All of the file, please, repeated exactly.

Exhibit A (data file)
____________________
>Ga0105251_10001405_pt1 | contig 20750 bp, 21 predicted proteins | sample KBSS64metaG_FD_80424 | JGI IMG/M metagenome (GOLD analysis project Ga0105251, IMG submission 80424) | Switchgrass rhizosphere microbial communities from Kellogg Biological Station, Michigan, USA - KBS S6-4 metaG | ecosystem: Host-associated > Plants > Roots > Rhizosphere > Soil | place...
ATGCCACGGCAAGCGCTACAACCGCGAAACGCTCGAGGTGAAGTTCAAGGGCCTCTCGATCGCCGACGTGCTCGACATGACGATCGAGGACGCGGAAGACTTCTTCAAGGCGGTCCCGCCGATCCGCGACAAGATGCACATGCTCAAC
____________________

>Ga0105251_10001405_pt1 | contig 20750 bp, 21 predicted proteins | sample KBSS64metaG_FD_80424 | JGI IMG/M metagenome (GOLD analysis project Ga0105251, IMG submission 80424) | Switchgrass rhizosphere microbial communities from Kellogg Biological Station, Michigan, USA - KBS S6-4 metaG | ecosystem: Host-associated > Plants > Roots > Rhizosphere > Soil | place...
ATGCCACGGCAAGCGCTACAACCGCGAAACGCTCGAGGTGAAGTTCAAGGGCCTCTCGATCGCCGACGTGCTCGACATGACGATCGAGGACGCGGAAGACTTCTTCAAGGCGGTCCCGCCGATCCGCGACAAGATGCACATGCTCAAC